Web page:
Tonic Fabrication's superbly named Vanishing Point frameset is another in our recent run of very lovely all-black bikes (there's more on the way too), in this case handcrafted from a mixture of Columbus Zona and True Temper OX Platinum steel tubing in Portland Oregon.
Pretty much everything about the Vanishing Point is interesting. For a start, although it's steel, and by modern standards made for a relatively unusual mix of tubing, this isn't about producing some sort of retro homage. Retro bikes don't come with oversize head tubes. Nor is it an attempt at a super-light race bike (frame weight is 1.9kg and the Enve fork brings it up to 2.4kg). Instead, it's all about the ride. Tonic describe the frame as being ideally suited to sportives, leisure riding and commuting.
That said, ours came built up with some pretty fancy kit that keeps the all up weight down to a pretty light 8.4kg, and the over-size headtube, short chainstays and deep-section down tube all say stiff and efficient pedalling platform to us. So, the Vanishing Point may be steel but this is no retro road bike exercise.
Tonic are Landon and Tony who, after working as frame builders for other bike companies, struck out on their own a few years ago. They started with two jump bikes – the Fall Guy and the Howie – then followed that with a fixed – the Supernaut – then a 'cross bike, and now their first road bike – the Vanishing Point. These guys believe in the benefits of large diameter steel tubing, sloping top tubes, and short chainstays – which are a feature of all their frames, although as they offer a full custom service you can go to the next level if yo.
Our bike comes built up by Tokyo Fixed with a very spiffy Enve Road 2.0 carbon fork, (you can also have the Tonic Steel Fork on request) SRAM Force groupset, Easton EC90 SL wheels, Easton EA70 stem and bars, and a Fizik Antares saddle, but the build process offered by Tokyo Fixed and Tonic is fully custom so you can take things in whatever direction you want. Rack and guard mounts are options for production as well as custom frames for those looking for a high end fast audax/commuter bike – although not with that Enve fork.
Tokyo Fixed are selling the frameset for £1,300 including the Enve fork – which is a fair lump of money on its own – and Tonic's semi integrated headset set-up. The build we've got will cost you a cool £4,100 with the Easton EC90 wheels accounting for a chunk of that. If that isn't high end enough for you there is talk of a stainless steel version in the offing.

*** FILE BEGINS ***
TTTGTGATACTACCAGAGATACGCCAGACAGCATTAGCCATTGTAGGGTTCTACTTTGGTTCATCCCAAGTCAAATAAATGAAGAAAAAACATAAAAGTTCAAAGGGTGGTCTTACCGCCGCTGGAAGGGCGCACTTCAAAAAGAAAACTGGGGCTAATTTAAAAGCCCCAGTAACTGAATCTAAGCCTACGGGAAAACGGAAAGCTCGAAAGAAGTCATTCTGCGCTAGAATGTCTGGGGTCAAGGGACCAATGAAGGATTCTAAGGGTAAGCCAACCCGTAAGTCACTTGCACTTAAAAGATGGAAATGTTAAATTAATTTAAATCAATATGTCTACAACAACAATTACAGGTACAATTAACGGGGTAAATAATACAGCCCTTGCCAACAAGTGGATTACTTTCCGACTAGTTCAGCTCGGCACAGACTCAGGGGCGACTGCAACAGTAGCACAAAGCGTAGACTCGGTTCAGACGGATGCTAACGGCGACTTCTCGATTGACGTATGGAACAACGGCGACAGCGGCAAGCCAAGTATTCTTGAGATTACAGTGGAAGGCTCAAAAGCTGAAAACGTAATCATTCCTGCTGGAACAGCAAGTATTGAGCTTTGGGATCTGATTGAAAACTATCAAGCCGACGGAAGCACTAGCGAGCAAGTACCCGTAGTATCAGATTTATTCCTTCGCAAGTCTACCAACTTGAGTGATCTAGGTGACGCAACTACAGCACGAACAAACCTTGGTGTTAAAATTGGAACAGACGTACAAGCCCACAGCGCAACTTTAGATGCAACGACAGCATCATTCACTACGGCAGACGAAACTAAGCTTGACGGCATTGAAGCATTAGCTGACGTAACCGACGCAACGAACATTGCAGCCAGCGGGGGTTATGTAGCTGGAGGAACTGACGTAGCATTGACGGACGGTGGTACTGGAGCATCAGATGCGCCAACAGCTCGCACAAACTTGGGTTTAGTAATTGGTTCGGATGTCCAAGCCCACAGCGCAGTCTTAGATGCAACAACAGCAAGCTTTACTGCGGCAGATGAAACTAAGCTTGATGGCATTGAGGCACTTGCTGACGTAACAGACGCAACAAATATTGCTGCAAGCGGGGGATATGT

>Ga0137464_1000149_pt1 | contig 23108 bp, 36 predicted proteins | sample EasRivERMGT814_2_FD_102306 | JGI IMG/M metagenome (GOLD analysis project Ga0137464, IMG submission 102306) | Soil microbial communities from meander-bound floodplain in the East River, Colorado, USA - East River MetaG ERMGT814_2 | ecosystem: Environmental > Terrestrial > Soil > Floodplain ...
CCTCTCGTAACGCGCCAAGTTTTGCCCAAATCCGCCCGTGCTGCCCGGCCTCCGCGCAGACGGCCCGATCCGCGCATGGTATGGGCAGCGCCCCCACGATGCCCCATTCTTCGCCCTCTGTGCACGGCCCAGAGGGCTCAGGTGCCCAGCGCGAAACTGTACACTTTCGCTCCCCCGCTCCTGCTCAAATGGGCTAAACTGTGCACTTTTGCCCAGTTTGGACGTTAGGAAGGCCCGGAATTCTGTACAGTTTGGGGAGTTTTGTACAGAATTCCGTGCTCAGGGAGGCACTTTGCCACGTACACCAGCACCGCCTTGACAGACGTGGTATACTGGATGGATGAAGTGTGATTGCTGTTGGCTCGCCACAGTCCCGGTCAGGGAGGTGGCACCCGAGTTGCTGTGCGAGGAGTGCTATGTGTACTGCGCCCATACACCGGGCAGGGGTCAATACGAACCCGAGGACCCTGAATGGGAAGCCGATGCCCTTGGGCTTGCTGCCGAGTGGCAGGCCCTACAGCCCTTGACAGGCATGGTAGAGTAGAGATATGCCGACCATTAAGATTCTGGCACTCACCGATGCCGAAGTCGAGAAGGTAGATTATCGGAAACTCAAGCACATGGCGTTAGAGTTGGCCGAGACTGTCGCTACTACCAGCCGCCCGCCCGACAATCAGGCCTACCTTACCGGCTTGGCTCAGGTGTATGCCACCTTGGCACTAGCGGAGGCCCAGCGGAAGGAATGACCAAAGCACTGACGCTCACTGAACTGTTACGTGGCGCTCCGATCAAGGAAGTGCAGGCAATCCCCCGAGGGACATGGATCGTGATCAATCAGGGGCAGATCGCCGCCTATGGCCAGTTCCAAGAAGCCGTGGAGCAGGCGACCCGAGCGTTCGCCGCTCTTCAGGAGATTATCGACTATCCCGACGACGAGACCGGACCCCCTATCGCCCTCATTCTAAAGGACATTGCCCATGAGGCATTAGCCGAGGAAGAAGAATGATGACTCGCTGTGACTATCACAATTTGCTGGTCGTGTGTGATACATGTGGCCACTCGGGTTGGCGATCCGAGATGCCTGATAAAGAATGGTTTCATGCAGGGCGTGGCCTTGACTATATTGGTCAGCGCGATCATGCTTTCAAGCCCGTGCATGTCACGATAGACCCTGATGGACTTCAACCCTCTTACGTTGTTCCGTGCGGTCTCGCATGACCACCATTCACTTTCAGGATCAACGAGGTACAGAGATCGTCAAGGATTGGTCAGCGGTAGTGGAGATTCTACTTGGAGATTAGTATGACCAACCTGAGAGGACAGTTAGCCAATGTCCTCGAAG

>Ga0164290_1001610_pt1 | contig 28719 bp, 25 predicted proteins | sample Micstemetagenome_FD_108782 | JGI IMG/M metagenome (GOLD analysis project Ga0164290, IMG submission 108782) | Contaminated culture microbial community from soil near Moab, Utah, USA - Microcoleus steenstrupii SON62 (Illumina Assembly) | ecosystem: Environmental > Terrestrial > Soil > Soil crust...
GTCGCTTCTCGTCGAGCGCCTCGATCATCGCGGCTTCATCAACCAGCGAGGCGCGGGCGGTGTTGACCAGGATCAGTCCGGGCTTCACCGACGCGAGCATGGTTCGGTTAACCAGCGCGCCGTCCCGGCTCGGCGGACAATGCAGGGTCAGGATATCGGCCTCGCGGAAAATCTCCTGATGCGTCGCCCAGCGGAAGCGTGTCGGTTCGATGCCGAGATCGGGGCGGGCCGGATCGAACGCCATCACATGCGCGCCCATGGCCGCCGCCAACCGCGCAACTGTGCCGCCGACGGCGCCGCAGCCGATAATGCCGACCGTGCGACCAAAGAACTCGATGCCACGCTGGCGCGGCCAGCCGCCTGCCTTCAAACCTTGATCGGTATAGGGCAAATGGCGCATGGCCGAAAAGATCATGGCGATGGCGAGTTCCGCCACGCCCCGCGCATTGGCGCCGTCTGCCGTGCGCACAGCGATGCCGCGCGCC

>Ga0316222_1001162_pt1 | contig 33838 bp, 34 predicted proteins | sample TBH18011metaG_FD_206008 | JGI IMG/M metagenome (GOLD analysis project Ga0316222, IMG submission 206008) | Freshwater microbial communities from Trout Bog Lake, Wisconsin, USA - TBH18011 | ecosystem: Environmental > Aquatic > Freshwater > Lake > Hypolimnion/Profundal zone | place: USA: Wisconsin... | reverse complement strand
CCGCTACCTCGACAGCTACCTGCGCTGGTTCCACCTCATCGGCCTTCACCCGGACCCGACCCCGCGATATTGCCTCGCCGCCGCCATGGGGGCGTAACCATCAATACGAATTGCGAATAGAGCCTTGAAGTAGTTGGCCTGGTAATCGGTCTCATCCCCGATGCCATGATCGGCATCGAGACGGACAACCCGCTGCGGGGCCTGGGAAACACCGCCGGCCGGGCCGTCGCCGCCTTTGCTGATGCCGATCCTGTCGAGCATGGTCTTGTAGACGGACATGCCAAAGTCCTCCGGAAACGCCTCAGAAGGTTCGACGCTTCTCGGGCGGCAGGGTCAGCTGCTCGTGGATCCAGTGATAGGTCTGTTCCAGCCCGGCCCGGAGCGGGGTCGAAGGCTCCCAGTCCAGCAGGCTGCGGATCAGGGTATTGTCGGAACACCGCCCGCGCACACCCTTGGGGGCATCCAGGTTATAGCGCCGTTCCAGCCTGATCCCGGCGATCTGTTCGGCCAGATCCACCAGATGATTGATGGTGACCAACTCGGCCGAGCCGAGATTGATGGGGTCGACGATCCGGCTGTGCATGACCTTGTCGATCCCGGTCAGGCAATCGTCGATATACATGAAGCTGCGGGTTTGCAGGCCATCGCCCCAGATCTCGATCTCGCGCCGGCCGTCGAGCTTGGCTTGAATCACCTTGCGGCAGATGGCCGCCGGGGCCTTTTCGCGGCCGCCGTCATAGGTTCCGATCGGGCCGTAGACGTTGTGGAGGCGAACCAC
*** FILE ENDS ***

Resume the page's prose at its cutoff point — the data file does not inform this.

So what's going on with those big tubes and the mix of steels. In terms of performance, what do they bring to the party on the Vanishing Point? I'll let Tony from Tonic explain:
"As for the tubing used, we select it based on diameter, wall thickness, butt profile and intended use (no magic formula here). But we have always preferred the aesthetic and ride quality of large, constant-diameter tubes over award-winning shapes and tapers. The 38mm down tub is a staple of just about every Tonic and for the Vanishing Point it is paired with our 22.2mm Supernaut chainstay, creating a very stiff chassis, without sacrificing the great ride quality of a modern steel road frame."
You can see why we're looking forward to throwing a leg over this baby. On paper at least, the geometry looks set up to give a stable but still lively ride, parallel 73° in the middle sizes with the seat tube slackening off a touch to 72.5° in the larger sizes while the head tube sharpens to 73.5° in the very biggest model while the seat tube slackens a nudge to 72.5°. All the main tubes vary in length depending on size, including the chainstays which run from 405 through to 410mm, and it's all beautifully put together.
And the name, Vanishing Point? Inspired by the trick of perspective involving parallel lines first employed by renaissance painters, or the 1971 film Vanishing Point starring Barry Newman as Kowalski, an all-American anti-hero on a benzedrene-fuelled cross country race to destruction at the wheel of a Dodge Charger or similar?
Nah, it's not going to be the renaissance painters is it? In fact, the Vanishing Point was nearly called The Kowalski but the guys at Tonic figured that hardly anyone would make the connection to the film. Here's hoping the ride is just as exciting, but without the same ending as the film (not wishing to spoil it for anyone… the film that is).
Plucked from the obscurity of his London commute back in the mid-Nineties to live in Bath and edit bike mags our man made the jump to the interweb back in 2006 as launch editor of a large cycling website somewhat confusingly named after a piece of navigational equipment. He came up with the idea for road.cc mainly to avoid being told what to do… Oh dear, issues there then. Tony tries to ride his bike every day and if he doesn't he gets grumpy, he likes carbon, but owns steel, and wants titanium. When not on his bike or eating cake Tony spends his time looking for new ways to annoy the road.cc team. He's remarkably good at it.